Hi… It’s me. Benny.
Days, months, years passed… Decades passed… A whole century passed! Finally, at the age of 600 – 120 years after he struck his first hammer blow, Noach completed the Teivah. And on the 17th day of the Hebrew month of Cheshvan, the Mabul, the GREAT FLOOD, began. HaShem commanded Noach, “Come to the Teivah.”
Noach and his wife Na’ama, and his sons Shaim, Cham and Yefes, with their wives entered the Teivah, in broad daylight, for all to see. And from the four corners of the earth, the animals came peacefully – walking, creeping, flying, and leaping – to Noach’s Teivah.
In those days, before the flood, people lived a lot longer than nowadays. The first man on earth, Adam, lived 930 years! This changed after the flood and then people didn’t live nearly as long. Could you imagine a person living close to a 1,000 years?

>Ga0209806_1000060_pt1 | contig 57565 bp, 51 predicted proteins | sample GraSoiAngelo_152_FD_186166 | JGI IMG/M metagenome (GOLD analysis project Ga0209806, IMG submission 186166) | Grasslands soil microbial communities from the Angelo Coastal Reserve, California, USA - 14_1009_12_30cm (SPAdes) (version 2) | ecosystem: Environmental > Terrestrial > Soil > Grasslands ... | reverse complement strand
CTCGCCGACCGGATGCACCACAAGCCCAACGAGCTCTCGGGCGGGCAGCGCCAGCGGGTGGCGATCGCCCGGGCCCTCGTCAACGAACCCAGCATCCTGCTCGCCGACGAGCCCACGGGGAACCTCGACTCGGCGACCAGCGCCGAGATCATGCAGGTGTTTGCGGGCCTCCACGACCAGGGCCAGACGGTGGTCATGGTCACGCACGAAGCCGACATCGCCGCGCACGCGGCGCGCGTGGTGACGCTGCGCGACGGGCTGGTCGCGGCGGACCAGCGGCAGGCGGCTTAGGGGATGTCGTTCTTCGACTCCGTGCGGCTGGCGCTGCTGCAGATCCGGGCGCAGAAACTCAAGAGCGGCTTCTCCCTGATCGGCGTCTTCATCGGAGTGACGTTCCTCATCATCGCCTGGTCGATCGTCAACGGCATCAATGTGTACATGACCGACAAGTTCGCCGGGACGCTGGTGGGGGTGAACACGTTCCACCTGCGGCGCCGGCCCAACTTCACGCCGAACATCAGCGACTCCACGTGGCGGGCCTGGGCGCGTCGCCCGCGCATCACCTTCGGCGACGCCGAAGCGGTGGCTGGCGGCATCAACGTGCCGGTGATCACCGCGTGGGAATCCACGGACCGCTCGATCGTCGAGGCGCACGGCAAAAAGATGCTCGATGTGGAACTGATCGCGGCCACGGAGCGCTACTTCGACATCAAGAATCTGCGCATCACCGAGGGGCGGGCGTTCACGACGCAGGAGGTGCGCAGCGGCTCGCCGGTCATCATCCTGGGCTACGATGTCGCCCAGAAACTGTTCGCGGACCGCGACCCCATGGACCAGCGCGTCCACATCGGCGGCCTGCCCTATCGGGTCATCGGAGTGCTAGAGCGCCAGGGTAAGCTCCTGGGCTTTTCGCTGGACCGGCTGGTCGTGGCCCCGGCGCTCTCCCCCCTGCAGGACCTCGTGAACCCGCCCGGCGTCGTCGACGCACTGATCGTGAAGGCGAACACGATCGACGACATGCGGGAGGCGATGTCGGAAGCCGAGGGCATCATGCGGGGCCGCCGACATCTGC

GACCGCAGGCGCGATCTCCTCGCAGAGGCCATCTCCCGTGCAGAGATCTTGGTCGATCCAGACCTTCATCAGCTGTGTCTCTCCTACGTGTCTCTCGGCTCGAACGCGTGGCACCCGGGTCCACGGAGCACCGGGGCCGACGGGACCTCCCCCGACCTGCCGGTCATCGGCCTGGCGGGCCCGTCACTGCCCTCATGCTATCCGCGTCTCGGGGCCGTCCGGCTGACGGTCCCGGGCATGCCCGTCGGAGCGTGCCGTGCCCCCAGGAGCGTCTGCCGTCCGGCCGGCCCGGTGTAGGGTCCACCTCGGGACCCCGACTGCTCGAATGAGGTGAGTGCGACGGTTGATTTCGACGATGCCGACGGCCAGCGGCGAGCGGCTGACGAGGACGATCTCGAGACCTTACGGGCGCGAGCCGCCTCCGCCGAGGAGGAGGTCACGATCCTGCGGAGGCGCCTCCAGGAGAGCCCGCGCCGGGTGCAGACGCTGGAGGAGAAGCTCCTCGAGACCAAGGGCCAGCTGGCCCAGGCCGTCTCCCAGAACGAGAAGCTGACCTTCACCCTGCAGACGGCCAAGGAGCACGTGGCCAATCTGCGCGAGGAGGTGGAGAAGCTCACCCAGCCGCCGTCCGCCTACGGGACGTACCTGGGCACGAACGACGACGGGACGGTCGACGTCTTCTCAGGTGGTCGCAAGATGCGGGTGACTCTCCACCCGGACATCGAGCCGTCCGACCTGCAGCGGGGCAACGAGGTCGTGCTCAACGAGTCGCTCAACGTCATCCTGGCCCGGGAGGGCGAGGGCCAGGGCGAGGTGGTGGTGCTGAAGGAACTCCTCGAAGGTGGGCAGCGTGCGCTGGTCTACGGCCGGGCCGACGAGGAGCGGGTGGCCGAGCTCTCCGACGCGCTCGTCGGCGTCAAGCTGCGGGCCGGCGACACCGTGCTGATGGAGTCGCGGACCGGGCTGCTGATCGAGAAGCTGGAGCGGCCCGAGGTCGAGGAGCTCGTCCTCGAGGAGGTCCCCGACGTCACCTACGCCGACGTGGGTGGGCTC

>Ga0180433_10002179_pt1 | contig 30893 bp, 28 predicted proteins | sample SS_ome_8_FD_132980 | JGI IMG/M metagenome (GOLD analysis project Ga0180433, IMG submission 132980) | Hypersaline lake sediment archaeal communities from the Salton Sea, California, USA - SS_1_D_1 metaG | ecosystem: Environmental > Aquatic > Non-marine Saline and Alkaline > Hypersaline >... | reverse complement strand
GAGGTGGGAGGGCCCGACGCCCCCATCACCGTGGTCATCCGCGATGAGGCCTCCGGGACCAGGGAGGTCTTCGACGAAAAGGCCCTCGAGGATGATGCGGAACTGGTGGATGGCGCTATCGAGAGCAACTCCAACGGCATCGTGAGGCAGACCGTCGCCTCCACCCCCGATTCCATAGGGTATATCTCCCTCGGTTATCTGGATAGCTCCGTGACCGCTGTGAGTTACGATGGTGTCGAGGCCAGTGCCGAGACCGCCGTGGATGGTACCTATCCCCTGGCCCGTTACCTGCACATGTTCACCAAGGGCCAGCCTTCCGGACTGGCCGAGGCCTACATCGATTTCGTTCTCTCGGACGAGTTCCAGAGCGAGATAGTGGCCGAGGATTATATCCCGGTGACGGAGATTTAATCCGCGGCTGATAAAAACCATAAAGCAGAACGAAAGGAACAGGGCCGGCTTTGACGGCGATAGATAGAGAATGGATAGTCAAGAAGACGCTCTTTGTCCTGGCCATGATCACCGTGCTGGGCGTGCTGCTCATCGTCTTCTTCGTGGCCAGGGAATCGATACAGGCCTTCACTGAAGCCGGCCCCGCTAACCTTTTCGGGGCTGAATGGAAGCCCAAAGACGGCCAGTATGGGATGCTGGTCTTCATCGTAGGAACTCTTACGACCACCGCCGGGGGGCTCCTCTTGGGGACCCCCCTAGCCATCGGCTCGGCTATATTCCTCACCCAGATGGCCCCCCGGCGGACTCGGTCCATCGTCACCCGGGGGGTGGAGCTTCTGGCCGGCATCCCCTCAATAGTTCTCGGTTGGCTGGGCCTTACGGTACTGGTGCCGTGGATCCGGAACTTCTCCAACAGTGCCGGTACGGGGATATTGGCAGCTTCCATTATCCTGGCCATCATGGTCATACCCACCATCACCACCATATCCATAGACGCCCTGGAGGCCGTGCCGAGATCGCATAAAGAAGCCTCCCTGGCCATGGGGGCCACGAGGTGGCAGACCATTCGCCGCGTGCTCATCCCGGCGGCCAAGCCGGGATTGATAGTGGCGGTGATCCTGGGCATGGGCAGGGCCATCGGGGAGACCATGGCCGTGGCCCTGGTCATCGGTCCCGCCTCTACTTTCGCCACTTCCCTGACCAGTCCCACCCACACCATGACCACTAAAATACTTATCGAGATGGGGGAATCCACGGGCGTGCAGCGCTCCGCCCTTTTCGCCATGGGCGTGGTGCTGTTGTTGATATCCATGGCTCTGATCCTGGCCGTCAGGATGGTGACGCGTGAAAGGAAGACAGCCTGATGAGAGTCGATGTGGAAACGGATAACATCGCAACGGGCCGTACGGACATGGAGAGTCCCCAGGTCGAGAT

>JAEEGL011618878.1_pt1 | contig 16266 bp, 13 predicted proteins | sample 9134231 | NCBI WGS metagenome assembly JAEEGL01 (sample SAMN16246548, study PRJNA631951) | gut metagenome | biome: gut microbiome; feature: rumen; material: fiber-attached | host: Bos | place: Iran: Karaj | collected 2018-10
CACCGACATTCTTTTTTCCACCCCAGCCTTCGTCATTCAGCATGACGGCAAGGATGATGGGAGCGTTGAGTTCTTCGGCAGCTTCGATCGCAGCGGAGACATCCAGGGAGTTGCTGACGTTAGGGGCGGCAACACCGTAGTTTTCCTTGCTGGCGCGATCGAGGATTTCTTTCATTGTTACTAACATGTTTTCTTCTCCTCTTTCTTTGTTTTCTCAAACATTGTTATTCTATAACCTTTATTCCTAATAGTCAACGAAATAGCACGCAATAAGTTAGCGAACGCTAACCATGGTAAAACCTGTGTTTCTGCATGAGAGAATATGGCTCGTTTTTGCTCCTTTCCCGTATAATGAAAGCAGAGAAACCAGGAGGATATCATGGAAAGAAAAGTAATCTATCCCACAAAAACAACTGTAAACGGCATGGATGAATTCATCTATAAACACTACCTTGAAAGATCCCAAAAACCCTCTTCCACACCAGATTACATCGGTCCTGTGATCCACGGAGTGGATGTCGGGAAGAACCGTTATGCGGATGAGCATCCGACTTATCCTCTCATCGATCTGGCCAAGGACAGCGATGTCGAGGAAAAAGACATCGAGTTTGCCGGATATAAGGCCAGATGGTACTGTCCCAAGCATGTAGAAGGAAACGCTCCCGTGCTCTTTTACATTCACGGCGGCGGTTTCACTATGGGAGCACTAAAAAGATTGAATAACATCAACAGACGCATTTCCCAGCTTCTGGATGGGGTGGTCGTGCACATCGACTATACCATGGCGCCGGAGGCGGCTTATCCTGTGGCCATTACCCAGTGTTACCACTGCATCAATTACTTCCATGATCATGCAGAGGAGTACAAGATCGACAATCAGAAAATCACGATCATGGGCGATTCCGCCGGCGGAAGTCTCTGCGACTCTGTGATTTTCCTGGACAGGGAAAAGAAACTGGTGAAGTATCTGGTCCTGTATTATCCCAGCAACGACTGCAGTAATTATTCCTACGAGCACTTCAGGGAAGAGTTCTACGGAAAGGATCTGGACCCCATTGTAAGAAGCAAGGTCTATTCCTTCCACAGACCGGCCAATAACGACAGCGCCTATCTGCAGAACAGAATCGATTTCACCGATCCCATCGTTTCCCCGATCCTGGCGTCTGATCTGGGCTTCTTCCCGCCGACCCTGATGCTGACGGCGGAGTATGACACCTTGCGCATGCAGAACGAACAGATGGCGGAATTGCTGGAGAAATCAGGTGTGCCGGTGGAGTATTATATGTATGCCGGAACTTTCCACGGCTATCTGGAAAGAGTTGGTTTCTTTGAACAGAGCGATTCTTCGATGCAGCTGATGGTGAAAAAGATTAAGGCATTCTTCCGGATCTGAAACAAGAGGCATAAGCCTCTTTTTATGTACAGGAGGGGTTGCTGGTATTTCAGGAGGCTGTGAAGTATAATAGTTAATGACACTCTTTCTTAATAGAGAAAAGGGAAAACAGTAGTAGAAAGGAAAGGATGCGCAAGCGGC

Nowadays when we bless someone with long life we say, “May you live 120 years.” This is exactly how long the great Moshe Rabbeinu lived.
It’s not so simple…
The Torah says that the Kosher animals were to be brought “Shivah, Shivah” (“seven, seven”), which some Rabbis interpret to mean 7 males + 7 females = 14. But other Rabbis understand it to mean seven of each species.
That presents us with a question: Three males can be paired with three females. This leaves animal #7 with no mate. Why was he brought along for the ride? Rashi explains that #7 was to be brought for a sacrifice of thank to Hashem after they exited the ark.